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. Ukraine Admits It Sold Cruise Missiles To Iran, China

Svyatoslav Piskun, Ukraine's prosecutor general, told the Financial Times that 18 Soviet-era KH-55 cruise missiles were exported in 2001 -- 12 to Iran and six to China.
Kiev (AFP) Mar 19, 2005
Ukraine has sold nuclear-capable cruise missiles to both China and Iran, the prosecutor-general's office said last Friday, but stressed that the deals were illegal and under criminal investigation.

"This is not about exports of missiles but rather illegal sales which are being investigated by the SBU (security service) which has opened a criminal investigation of the director of the company Ukraviazakas," the office said in a statement confirming a report by the London-based Financial Times's Friday edition.

The investigation was welcomed late last Friday by the United States, which along with Japan is reportedly worried about what appears to be a significant leak of military technology.

"I think it's fair to say that both the United States government and the Ukrainian government share a common concern and a dedication to acting to find out and prevent cases of proliferation," deputy US State Department spokesman Adam Ereli said.

"We've been working with the Ukrainian government to clamp down on proliferation. And the Ukrainian government, since these reports have come out, has said it's launching an internal investigation," he said.

"We certainly look forward to the results of that investigation," Ereli said. "And we'll work with them on steps and measures and joint actions we can take to prevent this kind of proliferation in the future."

Svyatoslav Piskun, Ukraine's prosecutor general, told the Financial Times that 18 Soviet-era KH-55 cruise missiles were exported in 2001 - 12 to Iran and six to China.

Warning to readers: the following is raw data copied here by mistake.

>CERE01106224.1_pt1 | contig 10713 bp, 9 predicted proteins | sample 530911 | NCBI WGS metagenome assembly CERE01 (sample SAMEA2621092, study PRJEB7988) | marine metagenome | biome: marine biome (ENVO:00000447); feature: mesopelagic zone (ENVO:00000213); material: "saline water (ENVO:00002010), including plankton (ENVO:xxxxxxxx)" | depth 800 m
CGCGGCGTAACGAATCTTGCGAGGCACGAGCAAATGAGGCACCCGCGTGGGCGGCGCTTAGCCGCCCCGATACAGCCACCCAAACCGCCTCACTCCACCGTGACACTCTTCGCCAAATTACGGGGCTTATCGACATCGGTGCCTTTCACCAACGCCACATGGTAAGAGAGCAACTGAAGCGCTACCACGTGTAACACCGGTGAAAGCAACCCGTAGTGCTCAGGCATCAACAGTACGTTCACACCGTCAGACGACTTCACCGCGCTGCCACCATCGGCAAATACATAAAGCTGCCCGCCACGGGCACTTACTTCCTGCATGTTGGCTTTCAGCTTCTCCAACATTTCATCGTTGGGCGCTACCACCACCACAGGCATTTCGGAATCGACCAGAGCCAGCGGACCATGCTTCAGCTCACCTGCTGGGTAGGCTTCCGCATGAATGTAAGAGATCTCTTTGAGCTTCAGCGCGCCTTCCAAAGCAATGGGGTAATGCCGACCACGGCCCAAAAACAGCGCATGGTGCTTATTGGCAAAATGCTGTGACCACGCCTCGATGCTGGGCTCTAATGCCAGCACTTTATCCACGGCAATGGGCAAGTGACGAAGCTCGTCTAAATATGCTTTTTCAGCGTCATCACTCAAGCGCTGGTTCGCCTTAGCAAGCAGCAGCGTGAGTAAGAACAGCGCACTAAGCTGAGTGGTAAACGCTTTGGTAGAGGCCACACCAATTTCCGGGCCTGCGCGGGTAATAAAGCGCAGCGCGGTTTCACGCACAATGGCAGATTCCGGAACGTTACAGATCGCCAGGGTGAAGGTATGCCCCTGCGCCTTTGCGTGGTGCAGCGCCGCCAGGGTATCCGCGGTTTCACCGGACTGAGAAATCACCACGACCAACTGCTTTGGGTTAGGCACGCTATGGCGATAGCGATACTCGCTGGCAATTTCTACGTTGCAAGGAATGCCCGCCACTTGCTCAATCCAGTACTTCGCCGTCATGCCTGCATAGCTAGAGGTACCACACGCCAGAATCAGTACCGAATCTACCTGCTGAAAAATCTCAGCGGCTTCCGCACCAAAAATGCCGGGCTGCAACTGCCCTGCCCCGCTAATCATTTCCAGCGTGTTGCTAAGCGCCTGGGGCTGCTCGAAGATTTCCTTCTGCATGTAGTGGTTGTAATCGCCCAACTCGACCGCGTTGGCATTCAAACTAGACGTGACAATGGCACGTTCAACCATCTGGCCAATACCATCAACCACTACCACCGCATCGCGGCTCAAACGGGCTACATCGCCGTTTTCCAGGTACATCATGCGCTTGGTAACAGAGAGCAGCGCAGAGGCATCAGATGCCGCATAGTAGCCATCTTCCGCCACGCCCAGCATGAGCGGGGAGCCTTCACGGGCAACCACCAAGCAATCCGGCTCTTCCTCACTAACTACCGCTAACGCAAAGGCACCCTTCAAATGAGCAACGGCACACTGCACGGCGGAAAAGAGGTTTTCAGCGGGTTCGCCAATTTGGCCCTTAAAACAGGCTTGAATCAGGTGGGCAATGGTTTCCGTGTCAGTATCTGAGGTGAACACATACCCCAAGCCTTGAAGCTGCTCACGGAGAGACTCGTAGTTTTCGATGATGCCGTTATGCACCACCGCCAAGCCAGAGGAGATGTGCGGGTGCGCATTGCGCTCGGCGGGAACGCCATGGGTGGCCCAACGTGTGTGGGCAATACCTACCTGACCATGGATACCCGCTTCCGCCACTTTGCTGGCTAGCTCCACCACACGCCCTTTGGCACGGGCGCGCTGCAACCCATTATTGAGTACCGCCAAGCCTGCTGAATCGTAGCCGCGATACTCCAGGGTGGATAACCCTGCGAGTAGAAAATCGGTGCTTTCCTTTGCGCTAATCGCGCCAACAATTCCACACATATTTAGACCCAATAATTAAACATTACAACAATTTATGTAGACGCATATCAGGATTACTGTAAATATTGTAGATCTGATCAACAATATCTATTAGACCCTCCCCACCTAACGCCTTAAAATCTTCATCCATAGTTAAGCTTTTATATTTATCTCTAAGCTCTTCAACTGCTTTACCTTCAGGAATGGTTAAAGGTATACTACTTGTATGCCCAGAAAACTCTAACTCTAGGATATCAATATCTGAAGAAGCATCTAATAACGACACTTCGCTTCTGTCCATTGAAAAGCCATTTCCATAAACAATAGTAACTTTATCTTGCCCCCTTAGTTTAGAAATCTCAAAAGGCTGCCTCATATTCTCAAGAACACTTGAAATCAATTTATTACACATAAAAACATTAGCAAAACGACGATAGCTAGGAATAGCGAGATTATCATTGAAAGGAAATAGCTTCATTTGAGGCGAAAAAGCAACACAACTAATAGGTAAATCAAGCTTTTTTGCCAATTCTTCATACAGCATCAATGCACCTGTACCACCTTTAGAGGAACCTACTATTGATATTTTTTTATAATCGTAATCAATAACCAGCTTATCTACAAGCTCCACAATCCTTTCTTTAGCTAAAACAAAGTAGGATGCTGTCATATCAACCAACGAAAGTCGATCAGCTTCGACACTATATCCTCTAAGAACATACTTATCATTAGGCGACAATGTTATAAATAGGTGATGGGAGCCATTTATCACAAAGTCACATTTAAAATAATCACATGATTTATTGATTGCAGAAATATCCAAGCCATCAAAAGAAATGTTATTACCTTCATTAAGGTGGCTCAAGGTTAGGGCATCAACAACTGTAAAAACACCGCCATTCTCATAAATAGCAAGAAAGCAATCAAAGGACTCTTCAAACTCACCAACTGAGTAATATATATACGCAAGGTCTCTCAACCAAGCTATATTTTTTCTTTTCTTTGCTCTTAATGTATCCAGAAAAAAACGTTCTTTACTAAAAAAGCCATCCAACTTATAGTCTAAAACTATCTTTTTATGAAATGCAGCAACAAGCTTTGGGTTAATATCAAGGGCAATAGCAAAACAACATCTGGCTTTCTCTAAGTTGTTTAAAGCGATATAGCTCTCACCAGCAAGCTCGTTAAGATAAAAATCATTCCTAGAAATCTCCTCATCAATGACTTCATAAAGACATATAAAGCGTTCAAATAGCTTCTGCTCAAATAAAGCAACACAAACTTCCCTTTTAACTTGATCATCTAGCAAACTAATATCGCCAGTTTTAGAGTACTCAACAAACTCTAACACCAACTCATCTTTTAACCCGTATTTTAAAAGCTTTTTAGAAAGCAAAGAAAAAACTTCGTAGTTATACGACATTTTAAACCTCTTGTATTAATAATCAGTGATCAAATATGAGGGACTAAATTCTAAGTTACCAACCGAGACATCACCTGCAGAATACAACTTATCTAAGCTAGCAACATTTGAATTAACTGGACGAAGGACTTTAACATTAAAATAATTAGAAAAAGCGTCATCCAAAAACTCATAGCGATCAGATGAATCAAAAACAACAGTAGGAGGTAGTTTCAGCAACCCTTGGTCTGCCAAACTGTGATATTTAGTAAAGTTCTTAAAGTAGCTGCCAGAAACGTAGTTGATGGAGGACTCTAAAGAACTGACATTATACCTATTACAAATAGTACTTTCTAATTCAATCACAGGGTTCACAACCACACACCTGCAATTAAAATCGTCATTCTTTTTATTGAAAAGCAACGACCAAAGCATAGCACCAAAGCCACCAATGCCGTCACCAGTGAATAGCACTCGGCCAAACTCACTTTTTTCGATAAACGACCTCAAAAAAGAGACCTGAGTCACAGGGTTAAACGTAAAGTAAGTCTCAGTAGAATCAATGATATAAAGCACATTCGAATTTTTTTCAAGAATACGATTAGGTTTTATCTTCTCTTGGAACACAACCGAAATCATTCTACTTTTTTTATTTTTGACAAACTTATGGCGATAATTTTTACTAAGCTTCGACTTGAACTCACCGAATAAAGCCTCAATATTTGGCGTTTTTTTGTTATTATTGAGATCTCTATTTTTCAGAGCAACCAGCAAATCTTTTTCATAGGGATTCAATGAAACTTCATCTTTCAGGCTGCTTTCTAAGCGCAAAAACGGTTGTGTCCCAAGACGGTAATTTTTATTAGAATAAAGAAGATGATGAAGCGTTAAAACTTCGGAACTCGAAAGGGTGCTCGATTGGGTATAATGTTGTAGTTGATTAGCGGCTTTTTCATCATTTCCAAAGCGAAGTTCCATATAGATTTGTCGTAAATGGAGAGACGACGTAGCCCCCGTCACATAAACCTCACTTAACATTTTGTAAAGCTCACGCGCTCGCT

Piskun was also quoted as saying that the missiles were not exported with the nuclear warheads that they were designed to carry.

His office said a suspect in the case was currently standing a closed-door trial in Kiev.

Ukraine Foreign Minister Boris Tarasyuk said that the country's new leadership, which assumed power during late last year, was not responsible for the sales.

"We can only condemn the non-democratic actions that were carried out by the previous authorities," he said while on a visit to neighboring Belarus.

"The results of (our) investigation point to a criminal group that was involved in unlawful sales of arms," he said. Tarasyuk said the group included citizens of several countries.

The X-55, an air-launched missile also known as the Kh-55 and AS-15 and first introduced in 1976, has a range of 3,500 kilometers (2,175 miles), which would give China - or North Korea, if it obtained the missile - easy access to Japan, while Iran could hit its main regional foe, Israel.

Last month the Ukrainian government opened a criminal inquiry, at the request of Japan, into the illegal sale of 18 missiles by the Ukrspetsexport arms group to unspecified states via Russia.

The Ukrainian confirmation of missiles sales to Iran comes amid a tense diplomatic debate over Tehran's alleged quest for nuclear weaponry.

Reports about the missile sales going to Iran emerged earlier this month.

However Friday's statement was the first acknowledgement from the Kiev government, and is likely to heighten suspicions about Tehran's nuclear program.

The Islamic republic insists its nuclear program is aimed at peaceful civilian use but Washington claims it is designed to produce nuclear arms.

Ukraine had a massive weapons arsenal after the fall of the Soviet Union, but it returned its nuclear warheads to Russia or destroyed them under a US-funded disarmament program.

Its remaining weaponry is, however, a source of major concern in the West, fueled by several high-profile cases of arms trafficking including radar technology to Saddam Hussein's now ousted regime in Iraq.

Two anti-aircraft missiles and a launch system were reported stolen last month from a Ukrainian naval base in the Crimean peninsula, while Turkey reported seizing a Ukrainian radio-controlled missile and missile heads en route to Egypt last June.

All rights reserved. 2004 Agence France-Presse. Sections of the information displayed on this page (dispatches, photographs, logos) are protected by intellectual property rights owned by Agence France-Presse. As a consequence, you may not copy, reproduce, modify, transmit, publish, display or in any way commercially exploit any of the content of this section without the prior written consent of Agence France-Presse.

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